Step 2: Make it easy. Don’t make it so complex that there is a spreadsheet created to track the progress of the habit change. I have seen parents with elaborate chore charts with 72 different chores on it. These kids don’t know if they are coming or going. But more often than not, it is the parent that becomes more confused over the tracking of the chores and it is quickly abandoned.

Here is one chore chart that I have found to be easy to track the daily progress and it is simple enough for a 3 year old to operate and it works really well for children with ADD or ADHD.

Step 3: Stick with it. More often than not it is the parent that will cave in and give the child the video game or cell phone back. It is the same thing we were told as young parents, just let your baby cry themselves to sleep for a few nights and then they will be sleeping through the night in no time. Well, I have a child who would cry so hard he would throw up. The doctor didn’t warn me about that! Needless to say that child is now 16 and he does sleep through the night! This is the step that most fail at. Our follow through is horrible. Mine too! I get tired and find it is easier if I just bend down and pick up the laundry. Or when the boys were little and I had taken those video games away for the week I would have a house full of wild boys that needed taming so I could work and I would be the one to give in and connect the video games back up.

Step 4: Tackle one habit at a time. You are not going to convert your messy child into a neat freak overnight.  I am 42 years old and still working on breaking my habits.

Step 5: Just start. Start small or start big, it doesn’t matter but the point is you need to start somewhere. Instead of you getting angry or frustrated get your action plan ready for the habit that you want to change.

Step 6: Be realistic. When my boys were little I would threaten them with taking their video games away for a month. That was a hollow threat and they knew it. I needed to find something that would make a point with them but still let me live with the consequences.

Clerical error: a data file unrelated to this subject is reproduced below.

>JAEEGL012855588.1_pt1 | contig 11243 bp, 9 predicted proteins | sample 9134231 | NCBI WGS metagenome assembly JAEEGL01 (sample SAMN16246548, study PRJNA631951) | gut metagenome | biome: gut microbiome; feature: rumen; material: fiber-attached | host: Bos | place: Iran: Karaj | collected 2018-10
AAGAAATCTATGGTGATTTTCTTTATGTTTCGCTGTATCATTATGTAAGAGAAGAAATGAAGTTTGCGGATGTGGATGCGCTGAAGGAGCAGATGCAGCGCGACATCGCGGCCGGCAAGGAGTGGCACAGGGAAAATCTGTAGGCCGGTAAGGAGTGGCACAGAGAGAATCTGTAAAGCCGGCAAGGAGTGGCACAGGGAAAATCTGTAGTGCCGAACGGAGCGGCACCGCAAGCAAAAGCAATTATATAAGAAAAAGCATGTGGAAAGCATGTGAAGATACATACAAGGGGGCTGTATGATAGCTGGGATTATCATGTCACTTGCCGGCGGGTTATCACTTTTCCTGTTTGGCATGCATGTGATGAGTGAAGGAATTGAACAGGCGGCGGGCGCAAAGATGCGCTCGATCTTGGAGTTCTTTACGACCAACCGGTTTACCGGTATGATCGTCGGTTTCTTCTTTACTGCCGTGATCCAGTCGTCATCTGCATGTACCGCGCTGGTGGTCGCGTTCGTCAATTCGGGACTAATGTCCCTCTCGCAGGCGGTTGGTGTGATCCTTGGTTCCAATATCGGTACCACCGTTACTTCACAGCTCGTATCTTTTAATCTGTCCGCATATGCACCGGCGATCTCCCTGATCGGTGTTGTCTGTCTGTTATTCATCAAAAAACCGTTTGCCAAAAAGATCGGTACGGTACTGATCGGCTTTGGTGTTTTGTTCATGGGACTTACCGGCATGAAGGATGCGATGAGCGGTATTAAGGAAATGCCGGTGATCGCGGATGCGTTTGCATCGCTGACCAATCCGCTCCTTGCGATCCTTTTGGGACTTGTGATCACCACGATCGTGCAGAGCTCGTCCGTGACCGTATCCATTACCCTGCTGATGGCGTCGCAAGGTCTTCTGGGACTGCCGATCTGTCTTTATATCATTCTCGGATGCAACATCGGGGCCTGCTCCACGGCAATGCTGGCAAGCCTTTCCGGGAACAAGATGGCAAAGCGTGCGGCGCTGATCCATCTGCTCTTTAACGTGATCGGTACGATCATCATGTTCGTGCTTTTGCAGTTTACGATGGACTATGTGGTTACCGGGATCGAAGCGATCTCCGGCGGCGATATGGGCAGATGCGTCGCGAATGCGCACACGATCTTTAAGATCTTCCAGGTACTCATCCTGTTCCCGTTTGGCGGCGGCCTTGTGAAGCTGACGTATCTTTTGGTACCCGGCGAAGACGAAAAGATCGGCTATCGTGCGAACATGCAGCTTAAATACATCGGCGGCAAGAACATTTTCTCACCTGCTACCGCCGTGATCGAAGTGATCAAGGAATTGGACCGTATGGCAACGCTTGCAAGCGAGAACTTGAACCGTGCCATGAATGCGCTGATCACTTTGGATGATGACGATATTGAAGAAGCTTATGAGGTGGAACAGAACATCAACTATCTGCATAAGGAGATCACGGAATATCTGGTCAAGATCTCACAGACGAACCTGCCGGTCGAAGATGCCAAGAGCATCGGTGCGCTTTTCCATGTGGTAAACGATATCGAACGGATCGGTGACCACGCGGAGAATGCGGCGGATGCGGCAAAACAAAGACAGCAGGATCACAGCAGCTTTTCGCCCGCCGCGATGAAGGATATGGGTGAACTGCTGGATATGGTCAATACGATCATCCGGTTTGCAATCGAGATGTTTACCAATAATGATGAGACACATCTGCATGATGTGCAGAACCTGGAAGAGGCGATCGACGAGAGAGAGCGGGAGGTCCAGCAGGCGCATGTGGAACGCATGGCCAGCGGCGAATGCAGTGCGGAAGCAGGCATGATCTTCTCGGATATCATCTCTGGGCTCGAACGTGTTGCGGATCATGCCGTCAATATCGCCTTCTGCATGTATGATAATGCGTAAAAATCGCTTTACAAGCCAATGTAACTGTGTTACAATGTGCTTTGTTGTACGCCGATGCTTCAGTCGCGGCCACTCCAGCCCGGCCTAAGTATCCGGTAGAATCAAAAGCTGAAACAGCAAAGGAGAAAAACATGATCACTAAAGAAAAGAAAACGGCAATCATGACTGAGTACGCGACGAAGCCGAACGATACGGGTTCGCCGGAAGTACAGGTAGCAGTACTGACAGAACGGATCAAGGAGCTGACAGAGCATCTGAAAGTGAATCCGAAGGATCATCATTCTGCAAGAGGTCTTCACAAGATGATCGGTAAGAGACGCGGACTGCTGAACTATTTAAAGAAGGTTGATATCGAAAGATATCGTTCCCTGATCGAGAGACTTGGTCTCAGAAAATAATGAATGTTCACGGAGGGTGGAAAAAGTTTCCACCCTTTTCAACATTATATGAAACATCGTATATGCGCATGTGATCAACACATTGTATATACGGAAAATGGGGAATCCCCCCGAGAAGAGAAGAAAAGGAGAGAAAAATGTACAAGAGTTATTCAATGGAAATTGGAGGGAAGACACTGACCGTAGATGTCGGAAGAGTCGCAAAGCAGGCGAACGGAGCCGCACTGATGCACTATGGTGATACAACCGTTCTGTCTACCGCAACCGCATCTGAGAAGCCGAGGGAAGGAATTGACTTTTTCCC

Step 7: Have a united front. You may need support in changing some of these habits. Make sure that you have the support to help you get it done. It makes no sense to me to expect my son to get his laundry in the basket if I can’t get mine in the basket. So I need to start with myself and make sure that all of my clothes are picked up first and that my husband is on board to help me with “operation dirty clothes in the laundry basket.

While I work through these habit changes with my boys, I can’t help but think that I am doing this for my future daughter in laws. For example, the toilet seat is always down. And to them I say….your welcome.


To Joyful, Simplified Living,


MS. Simplicity


MS. Simplicity, also known as Melissa Schmalenberger  operates her business as I Did it with MS. Simplicity.  She is a Professional Organizer based out of Fargo, ND and her website can be found at http://www.mssimplicity.com/

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2 Responses

  1. I have a folding chair that I throw the in-between clothes on, but I bet one of those drying racks would work well if you have a more grown-up bedroom than I do. I also have about six different color-coded laundry baskets that I sort my clothes into as I take them off. (A basket for whites, lights, colors, etc.) And wash them as I fill them. Granted, this strategy really doesn’t work for a large household, but it works for me.